PHILADELPHIA — So here we are in America’s fifth most populous city and let me tell you, for two journalists from Phoenix, we’re finding stories wherever we go.
We’ve been bumping into pilgrims from Phoenix as we make our way around the Pennsylvania Convention Center, but we’re also seeing people who’ve come here from all over the world for a big dose of inspiration.
The street corners and buildings across this great city are festooned with banners welcoming both the World Meeting of Families and Pope Francis. Yesterday, Gina and I were in a bit of a rush to get back to my cousin’s house. She was dying to take us to her parish, Holy Family, to meet her old friend, Bishop Danny Thomas of the Diocese of Toledo. Bishop Thomas grew up in Holy Family Parish, just up the street from where Ann lives, and was going to preside at a Vespers service.
Well, instead of catching the number nine bus, we got on number 42. By the time we’d realized what was happening, we were staring at Drexel University. The bus driver took pity on us and gave us a transfer. We got on the next bus and the driver, Laura, told us we’d have a long walk. That’s when she said it was the end of her shift and that she’d take us to the right stop so we wouldn’t get lost again.
So as you can see, we are having a real adventure here and the people of Philadelphia are playing along. We did make it home in time for Vespers and I was really glad. In the foyer of Holy Family Church is a large statue of St. Lucy, holding her quill and the platter with her eyes gouged out. The statue was taken from the Italian parish in the neighborhood that closed and I felt blessed to be able to stand beside the image of a saint who is dear to me. St. Lucy is a third century martyr who is the patron saint of those with eye diseases. I’ve got a first class relic of her at home and my sister-in-law was completely healed from blindness through St. Lucy’s intercession.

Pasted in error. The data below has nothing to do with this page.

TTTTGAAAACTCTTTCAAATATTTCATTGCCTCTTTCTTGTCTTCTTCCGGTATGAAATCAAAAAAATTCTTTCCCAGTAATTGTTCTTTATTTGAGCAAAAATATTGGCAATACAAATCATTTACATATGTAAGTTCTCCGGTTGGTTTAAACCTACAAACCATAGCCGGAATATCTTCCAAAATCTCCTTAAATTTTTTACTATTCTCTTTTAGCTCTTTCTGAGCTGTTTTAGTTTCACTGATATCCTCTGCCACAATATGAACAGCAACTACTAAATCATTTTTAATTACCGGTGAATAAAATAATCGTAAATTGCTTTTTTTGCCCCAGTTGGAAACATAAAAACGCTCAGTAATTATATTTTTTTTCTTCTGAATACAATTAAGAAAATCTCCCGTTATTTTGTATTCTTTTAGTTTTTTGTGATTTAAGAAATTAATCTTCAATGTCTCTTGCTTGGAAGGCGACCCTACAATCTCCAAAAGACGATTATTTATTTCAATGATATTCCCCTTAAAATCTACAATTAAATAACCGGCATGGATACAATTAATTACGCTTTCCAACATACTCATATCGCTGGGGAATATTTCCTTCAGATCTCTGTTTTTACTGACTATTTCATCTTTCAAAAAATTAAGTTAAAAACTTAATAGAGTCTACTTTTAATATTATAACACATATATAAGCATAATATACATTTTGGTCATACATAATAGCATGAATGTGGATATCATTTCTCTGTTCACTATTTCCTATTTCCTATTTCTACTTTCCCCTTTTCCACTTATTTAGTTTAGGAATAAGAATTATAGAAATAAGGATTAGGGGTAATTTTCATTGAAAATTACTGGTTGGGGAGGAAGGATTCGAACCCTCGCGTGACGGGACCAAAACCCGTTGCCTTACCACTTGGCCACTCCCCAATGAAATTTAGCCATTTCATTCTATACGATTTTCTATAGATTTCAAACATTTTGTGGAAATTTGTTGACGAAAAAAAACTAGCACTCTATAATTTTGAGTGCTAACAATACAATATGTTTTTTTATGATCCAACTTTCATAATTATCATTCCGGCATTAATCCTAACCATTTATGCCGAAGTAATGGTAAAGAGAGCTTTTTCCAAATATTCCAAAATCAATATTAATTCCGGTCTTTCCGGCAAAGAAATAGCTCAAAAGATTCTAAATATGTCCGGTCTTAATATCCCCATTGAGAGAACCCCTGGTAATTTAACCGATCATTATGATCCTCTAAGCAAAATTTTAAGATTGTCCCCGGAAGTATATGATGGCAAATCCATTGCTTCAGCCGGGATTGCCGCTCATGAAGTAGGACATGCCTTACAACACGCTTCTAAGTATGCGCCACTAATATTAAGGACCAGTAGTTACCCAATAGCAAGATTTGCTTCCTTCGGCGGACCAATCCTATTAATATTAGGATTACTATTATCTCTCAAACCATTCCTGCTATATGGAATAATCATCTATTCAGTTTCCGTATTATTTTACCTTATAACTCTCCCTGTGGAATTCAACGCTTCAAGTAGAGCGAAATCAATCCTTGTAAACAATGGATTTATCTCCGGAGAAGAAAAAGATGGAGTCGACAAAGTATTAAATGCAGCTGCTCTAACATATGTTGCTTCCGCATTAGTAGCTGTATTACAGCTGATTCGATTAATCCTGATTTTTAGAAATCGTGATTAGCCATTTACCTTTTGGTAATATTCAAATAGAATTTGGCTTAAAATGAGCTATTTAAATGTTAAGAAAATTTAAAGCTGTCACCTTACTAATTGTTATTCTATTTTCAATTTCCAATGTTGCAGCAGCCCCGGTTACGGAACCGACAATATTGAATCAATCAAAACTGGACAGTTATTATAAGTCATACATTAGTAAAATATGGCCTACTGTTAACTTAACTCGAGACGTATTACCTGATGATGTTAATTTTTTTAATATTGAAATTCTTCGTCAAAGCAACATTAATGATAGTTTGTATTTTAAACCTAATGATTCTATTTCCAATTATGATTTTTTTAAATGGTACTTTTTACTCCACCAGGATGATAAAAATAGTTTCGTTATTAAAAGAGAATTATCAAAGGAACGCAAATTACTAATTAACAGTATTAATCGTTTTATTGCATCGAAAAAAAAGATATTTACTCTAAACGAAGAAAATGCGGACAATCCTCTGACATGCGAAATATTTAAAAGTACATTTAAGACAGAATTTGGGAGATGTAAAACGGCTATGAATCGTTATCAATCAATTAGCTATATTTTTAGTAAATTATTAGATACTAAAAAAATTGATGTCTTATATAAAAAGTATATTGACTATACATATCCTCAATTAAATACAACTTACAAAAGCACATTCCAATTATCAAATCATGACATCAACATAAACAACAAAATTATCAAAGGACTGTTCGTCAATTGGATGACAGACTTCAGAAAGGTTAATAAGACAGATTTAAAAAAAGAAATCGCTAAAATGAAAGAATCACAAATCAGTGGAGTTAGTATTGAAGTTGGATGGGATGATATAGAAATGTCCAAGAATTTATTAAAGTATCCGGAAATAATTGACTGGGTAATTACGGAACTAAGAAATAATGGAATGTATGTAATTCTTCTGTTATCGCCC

Bishop Thomas said in his homily that his family used to always sit in the seventh pew on the left side of the church every Sunday. Gina and I were in the eighth pew on the left side, so that was kind of cool to imagine Bishop Thomas as a little boy. Did he fidget at Mass, I wonder?
He said his father had proposed to his mother right there in church on Christmas Eve. There were about 300 pilgrims from the Toledo Diocese there in Holy Family Church and Bishop Thomas told Ann and me that he wanted them to understand that his family had been formed in love there within the church’s walls.
My other cousin, the late Fr. Joe Curran, also grew up in this parish. He was born in Ann’s house where we are staying and if he were alive today, he’d be 100 years old. Ann keeps a portrait of him hanging in the hall of her home.
Today we saw the not-so-perfect side of family life at the World Meeting. I attended two break out sessions: one on how to forgive within families and the other on addiction. At both talks, people came forward afterward to share their own struggles and pain. One nun spoke of her fears that her nephews would be lost to addiction. When she first got to the microphone, it took her several moments to gain her composure. There was a palpable sympathy in the room and I’d say that most people were there because they or a loved one had fought addiction. Powerful presentation and food for thought, that’s for certain.
Tonight we’re going to try to catch up with a few more Phoenix pilgrims. We ran into Ryan Hanning and his family a little earlier. They had been fighting traffic — it’s not easy trying to find parking for a 12-passenger van — but were full of joy and enthusiasm. And why not? This place is just bursting with faith, hope and love.
Follow Joyce Coronel on Twitter at @JoyceCoronel.